The data painted a dark picture for Main Street retail this week, with a new Facebook & Small Business Roundtable study showing that over 30 percent of small to medium-sized businesses have either failed or don’t see a way forward due to the pandemic. While the situation is dire, a new idea is surfacing that could help retailers start to dig out of a deep ditch.
It’s called Main Street Regenerators. Put forth by a consortium of Philadelphia-area advocacy groups and academics, a Regenerator is a kind of public-private partnership that will coordinate available resources and find new ones to help individual businesses survive.
“As the economy shifts from rescue to reopen, Congress and communities alike need to focus on places rather than just products in the design, finance and delivery of recovery aid,” said Bruce Katz, director of Drexel University’s Nowak Metro Finance Lab. “To that end, we propose that communities establish (and the federal government support) Main Street Regenerators to speed the revival of our business districts – downtowns, town centers, commercial corridors, university districts and classic Main Streets themselves – where community-serving enterprises congregate and co-locate.”
According to Katz, Regenerators will first build upon and coordinate existing groups, such as merchant associations, business improvement districts, community development corporations and entrepreneurial incubators and accelerators. They would also connect these community-based groups to local governments, corporations, universities, banks and philanthropists, among others.
“Main Street Regenerators are needed to accelerate, and share the benefits of, the economic recovery,” he argued. “The notion that a quick revival of Main Streets will be driven by millions of individual small businesses acting on their own defies the laws of finance. Owners of collapsed small businesses will suffer from damaged credit and deep reductions in their savings and investments (and those of their family and friends), making it difficult to restart their enterprises. This situation is only marginally more manageable for businesses that remain open, whose ability to re-stabilize will depend on the establishments and institutions surrounding them. Alternative financial products that are low-cost and have flexible terms are needed for both groups, but do not exist at scale.”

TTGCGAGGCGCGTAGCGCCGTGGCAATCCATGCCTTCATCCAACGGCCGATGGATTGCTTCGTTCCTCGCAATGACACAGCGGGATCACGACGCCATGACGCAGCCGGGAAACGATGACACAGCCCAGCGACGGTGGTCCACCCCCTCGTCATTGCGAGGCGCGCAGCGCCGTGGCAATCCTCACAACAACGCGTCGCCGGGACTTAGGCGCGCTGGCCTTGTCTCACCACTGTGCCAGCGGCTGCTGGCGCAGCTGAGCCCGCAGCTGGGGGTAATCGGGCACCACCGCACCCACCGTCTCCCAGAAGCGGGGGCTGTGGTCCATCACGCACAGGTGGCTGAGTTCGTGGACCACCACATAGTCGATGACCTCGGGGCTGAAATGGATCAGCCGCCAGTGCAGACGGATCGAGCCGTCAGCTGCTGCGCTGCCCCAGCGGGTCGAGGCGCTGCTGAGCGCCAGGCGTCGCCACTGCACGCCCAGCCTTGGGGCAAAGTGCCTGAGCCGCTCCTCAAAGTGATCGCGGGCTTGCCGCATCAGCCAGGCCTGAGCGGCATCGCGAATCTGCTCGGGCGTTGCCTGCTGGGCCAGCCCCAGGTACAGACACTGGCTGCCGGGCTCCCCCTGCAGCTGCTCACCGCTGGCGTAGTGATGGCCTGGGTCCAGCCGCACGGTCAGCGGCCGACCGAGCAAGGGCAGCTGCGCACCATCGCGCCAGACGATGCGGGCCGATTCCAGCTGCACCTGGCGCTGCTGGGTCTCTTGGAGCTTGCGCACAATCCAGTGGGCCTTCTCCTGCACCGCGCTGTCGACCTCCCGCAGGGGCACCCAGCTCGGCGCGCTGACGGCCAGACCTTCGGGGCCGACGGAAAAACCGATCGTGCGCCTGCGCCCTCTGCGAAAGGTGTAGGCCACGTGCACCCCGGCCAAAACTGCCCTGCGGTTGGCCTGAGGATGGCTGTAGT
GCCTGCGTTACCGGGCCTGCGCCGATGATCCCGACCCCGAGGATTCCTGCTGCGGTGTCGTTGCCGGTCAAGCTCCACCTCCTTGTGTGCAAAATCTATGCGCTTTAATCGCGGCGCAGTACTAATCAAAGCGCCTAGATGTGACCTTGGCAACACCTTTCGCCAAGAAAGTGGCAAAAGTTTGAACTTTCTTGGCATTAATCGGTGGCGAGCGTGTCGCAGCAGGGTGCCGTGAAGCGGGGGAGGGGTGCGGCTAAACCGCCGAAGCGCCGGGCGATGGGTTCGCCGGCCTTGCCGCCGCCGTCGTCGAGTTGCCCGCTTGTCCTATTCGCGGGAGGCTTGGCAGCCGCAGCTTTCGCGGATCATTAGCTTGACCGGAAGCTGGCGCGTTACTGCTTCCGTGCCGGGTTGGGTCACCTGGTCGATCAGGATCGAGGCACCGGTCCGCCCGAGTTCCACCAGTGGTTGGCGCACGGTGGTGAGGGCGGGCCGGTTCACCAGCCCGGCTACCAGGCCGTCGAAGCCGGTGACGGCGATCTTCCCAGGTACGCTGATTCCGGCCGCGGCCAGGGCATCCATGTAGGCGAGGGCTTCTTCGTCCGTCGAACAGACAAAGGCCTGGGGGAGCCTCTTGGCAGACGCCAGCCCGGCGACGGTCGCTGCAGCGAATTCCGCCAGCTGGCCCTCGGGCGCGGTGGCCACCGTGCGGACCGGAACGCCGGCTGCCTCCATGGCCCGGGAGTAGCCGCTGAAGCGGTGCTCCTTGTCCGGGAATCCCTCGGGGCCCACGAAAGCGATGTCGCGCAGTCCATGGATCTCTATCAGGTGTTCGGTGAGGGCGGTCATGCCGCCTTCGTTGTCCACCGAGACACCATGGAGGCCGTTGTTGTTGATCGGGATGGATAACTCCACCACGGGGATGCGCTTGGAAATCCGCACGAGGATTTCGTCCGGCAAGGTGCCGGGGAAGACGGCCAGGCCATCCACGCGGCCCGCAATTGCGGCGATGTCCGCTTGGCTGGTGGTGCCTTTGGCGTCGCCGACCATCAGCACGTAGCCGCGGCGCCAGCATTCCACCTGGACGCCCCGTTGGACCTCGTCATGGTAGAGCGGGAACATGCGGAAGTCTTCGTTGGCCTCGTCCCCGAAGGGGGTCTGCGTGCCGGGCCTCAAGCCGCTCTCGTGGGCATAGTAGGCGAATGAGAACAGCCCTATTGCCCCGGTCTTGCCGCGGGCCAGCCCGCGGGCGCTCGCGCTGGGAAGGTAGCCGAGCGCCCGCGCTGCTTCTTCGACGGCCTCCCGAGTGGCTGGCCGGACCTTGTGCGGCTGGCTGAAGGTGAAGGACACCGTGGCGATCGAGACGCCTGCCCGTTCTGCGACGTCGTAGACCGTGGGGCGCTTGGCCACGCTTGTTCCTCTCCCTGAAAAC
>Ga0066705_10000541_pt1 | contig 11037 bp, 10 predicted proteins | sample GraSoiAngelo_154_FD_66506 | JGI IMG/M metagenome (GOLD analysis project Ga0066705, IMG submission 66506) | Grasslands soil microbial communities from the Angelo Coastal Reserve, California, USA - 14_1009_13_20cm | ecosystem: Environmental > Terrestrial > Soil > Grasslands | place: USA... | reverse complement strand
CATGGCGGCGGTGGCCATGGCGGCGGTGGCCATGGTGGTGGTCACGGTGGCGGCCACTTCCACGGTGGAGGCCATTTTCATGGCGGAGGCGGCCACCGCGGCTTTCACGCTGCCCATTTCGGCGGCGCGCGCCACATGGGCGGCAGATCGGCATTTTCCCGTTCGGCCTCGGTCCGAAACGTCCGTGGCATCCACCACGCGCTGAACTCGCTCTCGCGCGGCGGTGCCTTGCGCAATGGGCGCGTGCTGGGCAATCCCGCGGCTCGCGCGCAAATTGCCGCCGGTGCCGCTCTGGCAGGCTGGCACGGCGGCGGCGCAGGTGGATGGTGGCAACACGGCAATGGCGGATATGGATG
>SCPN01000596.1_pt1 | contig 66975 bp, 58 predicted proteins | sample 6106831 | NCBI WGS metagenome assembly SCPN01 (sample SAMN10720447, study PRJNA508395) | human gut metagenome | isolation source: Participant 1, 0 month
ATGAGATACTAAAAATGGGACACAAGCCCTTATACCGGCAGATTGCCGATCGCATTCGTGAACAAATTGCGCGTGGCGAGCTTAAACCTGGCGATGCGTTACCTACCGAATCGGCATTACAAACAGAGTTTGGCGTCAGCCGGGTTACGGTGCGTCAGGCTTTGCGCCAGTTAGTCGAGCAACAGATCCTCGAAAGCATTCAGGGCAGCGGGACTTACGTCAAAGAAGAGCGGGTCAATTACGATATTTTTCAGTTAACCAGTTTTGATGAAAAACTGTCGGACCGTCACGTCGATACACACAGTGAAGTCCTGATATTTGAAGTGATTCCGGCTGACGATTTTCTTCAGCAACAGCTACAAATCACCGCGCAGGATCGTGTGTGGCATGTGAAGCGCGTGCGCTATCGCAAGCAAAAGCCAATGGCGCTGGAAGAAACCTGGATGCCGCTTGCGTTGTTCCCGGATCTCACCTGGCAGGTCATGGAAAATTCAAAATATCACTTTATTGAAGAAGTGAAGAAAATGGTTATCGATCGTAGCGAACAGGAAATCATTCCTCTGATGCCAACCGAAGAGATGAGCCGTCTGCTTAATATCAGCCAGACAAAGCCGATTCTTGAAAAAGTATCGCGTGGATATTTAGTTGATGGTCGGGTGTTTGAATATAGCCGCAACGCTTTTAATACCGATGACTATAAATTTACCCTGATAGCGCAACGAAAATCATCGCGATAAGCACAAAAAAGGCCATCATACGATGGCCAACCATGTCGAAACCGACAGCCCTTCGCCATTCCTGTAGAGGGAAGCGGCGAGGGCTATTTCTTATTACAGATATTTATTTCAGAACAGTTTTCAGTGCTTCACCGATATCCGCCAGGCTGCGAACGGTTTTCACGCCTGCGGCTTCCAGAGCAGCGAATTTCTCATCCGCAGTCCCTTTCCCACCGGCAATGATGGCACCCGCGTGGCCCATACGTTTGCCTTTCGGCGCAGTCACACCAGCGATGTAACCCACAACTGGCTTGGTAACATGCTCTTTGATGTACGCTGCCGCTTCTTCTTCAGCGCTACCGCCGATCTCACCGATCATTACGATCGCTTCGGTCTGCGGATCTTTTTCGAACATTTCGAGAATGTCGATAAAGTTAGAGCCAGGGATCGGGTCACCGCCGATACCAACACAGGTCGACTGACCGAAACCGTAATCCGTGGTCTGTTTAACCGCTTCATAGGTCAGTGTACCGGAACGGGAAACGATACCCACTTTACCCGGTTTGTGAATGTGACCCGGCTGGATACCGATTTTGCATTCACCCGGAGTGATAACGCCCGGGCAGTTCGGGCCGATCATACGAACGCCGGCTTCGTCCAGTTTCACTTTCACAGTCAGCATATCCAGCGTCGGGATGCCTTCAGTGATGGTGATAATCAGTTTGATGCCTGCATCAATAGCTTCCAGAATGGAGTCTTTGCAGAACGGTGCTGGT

Katz sees five different roles for these groups, ranging from landlord relationship mitigation to buying groups for goods and services to financial access facilitation. The groups can also act as a bridge between underserved neighborhoods and the federal government, which he believes still must play an active role in helping Main Streets, especially in the inner city, to recover from the pandemic.
“The federal role will extend beyond capital,” Katz noted. “The scaling of Regenerators will depend on the rapid codification and sharing of new models and norms as they emerge. Great care will be needed to differentiate between the evolution of Regenerators along Main Streets –which, prior to the COVID-19 crisis, were operating at full capacity – and those located in distressed urban, suburban and rural communities, where longstanding issues around vacancies and local capacity were major impediments to revival.”
Cincinnati, for example, already has a Regenerator-type organization called Cintrifuse. The group has already raised more than $90 million in venture capital for more than 600 startups, more than half of which have attracted late-stage investments.
And that access to capital is critical. According to the Facebook & Small Business Roundtable survey, half of SMBs reported applying to government sources for capital support, 11 percent applied for bank loans and 6 percent applied for private-sector grants.
“The bottom line is, the revival of Main Streets and Main Street businesses – essential to the broader revival of the U.S. economy – will not occur through the relief programs and lending mechanisms that have been deployed to date,” Katz said. “The next phase of COVID-19 recovery must include support for business districts and small businesses alike. Main Street Regenerators, by building on existing institutions and employing new functions, could be a vehicle for reviving the places that define our communities. They could help catalyze not only the regeneration of places that are central to community life, but also the reimagination of the uses and activities of these places.”